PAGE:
UPDATE: North Carolina Senate Passes Legislation to Permanently Remove Hemp From Controlled Substances List
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UPDATE: North Carolina Senate Passes Legislation to Permanently Remove Hemp From Controlled Substances List

If the measure does not pass before the state's pilot program expires June 30, hemp will be outlawed in North Carolina.

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June 1, 2022

The North Carolina Senate approve a legislation in a unanimous vote Tuesday that would permanently remove hemp from the state controlled substances list.

The measure, Senate Bill 762, would define "hemp as cannabis having less than 0.3% of delta-9," the cannabinoid that distinguishes hemp from its federally illegal counterpart, cannabis, WRAL reported.

In addition, the state's pilot program—which temporarily removes hemp from the state controlled substances list—is set to expire June 30. If S.B. 762 does not pass before the pilot program expires, hemp will be outlawed in North Carolina.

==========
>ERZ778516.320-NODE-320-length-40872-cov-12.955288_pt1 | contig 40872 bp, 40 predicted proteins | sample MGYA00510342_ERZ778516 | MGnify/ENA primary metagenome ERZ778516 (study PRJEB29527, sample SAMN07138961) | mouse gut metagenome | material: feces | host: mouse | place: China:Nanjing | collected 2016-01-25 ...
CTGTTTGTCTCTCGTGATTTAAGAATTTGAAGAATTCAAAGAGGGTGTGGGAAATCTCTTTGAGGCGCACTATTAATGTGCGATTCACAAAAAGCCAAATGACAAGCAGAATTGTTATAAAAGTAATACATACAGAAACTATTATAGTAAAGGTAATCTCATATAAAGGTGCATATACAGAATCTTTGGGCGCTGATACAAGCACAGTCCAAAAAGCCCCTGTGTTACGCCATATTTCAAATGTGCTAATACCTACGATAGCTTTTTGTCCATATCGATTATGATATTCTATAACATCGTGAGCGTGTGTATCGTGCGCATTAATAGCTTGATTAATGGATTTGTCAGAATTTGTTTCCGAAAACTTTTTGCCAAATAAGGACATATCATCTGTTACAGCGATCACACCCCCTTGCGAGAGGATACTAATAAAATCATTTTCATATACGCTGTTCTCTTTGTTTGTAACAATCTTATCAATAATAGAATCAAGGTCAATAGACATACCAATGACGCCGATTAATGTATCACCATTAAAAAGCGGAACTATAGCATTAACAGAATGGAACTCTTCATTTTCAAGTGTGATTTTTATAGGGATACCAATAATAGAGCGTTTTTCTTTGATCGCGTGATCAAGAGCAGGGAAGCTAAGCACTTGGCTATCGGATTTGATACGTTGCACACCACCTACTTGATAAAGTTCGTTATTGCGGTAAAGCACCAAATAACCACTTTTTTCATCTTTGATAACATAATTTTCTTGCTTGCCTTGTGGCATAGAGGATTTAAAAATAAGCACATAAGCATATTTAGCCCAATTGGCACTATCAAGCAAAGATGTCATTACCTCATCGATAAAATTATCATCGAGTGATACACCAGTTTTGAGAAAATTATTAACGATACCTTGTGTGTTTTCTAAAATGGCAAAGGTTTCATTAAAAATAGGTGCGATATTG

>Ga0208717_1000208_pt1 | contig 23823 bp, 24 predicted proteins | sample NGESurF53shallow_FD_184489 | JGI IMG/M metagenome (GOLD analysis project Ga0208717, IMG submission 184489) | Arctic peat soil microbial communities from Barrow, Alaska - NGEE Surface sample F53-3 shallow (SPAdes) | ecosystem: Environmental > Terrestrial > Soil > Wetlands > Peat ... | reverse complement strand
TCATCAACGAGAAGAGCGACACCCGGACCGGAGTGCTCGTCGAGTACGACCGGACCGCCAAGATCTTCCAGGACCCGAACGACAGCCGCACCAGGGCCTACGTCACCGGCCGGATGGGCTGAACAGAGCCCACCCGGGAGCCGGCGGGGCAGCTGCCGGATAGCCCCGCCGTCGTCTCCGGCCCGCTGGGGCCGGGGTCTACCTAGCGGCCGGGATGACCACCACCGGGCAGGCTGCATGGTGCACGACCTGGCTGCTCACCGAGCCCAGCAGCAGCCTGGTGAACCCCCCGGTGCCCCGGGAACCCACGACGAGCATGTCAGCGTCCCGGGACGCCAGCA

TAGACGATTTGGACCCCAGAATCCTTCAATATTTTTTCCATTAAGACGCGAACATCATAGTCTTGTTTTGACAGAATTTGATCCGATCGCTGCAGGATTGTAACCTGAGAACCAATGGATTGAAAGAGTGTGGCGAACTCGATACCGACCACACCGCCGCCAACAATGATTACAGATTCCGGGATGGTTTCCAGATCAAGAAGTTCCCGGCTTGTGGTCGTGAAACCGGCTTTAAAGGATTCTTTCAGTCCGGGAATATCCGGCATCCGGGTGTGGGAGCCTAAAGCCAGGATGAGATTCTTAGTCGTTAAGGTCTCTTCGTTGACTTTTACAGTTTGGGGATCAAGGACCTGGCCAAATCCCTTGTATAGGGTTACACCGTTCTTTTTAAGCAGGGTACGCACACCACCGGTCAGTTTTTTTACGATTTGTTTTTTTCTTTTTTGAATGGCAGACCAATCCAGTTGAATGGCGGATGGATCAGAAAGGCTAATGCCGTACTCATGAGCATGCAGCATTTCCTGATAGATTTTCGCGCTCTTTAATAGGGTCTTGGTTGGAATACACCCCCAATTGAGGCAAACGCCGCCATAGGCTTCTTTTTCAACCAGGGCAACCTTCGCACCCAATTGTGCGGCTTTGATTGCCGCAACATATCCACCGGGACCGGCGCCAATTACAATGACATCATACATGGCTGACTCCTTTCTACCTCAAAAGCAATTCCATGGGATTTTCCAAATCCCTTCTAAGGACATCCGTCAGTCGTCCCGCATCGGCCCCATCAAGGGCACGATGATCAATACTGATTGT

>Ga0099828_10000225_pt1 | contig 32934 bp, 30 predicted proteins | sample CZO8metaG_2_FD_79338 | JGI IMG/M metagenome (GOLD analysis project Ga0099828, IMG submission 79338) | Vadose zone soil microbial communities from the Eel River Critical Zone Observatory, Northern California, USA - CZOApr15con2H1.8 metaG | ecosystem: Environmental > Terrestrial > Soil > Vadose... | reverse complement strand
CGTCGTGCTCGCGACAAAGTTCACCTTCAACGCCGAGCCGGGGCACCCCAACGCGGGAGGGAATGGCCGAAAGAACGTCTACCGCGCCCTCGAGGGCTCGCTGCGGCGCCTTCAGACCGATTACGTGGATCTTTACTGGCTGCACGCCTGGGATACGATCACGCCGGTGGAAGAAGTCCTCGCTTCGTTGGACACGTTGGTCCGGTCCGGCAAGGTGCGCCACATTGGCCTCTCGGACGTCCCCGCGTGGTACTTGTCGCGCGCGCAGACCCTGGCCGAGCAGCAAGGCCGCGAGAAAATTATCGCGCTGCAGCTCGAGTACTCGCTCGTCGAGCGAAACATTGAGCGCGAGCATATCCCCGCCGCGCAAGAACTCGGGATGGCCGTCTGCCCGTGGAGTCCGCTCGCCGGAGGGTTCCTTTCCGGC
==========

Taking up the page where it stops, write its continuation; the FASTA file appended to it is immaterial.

During a May 24 meeting, Bill Sponsor Brent Jackson (R) told the Senate agriculture committee that retailers would be illegally selling hemp products if the current law were to expire before S.B. 762 passes. Farmers would also be growing the crop illegally, the news outlet reported. 

"In practical terms, we will maintain the status quo that we currently enjoy today and our growers and retailers have today," he said during the committee meeting regarding why the state should pass the measure.

According to WRAL, any previous discussions of legalizing hemp in North Carolina caused protests from law enforcement groups opposing legalization, but this time around, the measure did not receive any opposition from the committee or Senate.

The bill now goes to the House for consideration.

Editor's Note: This article was originally published at 12:40 PM May 25 and was updated at 10:30 AM June 1 to reflect the Senate passing the legislation.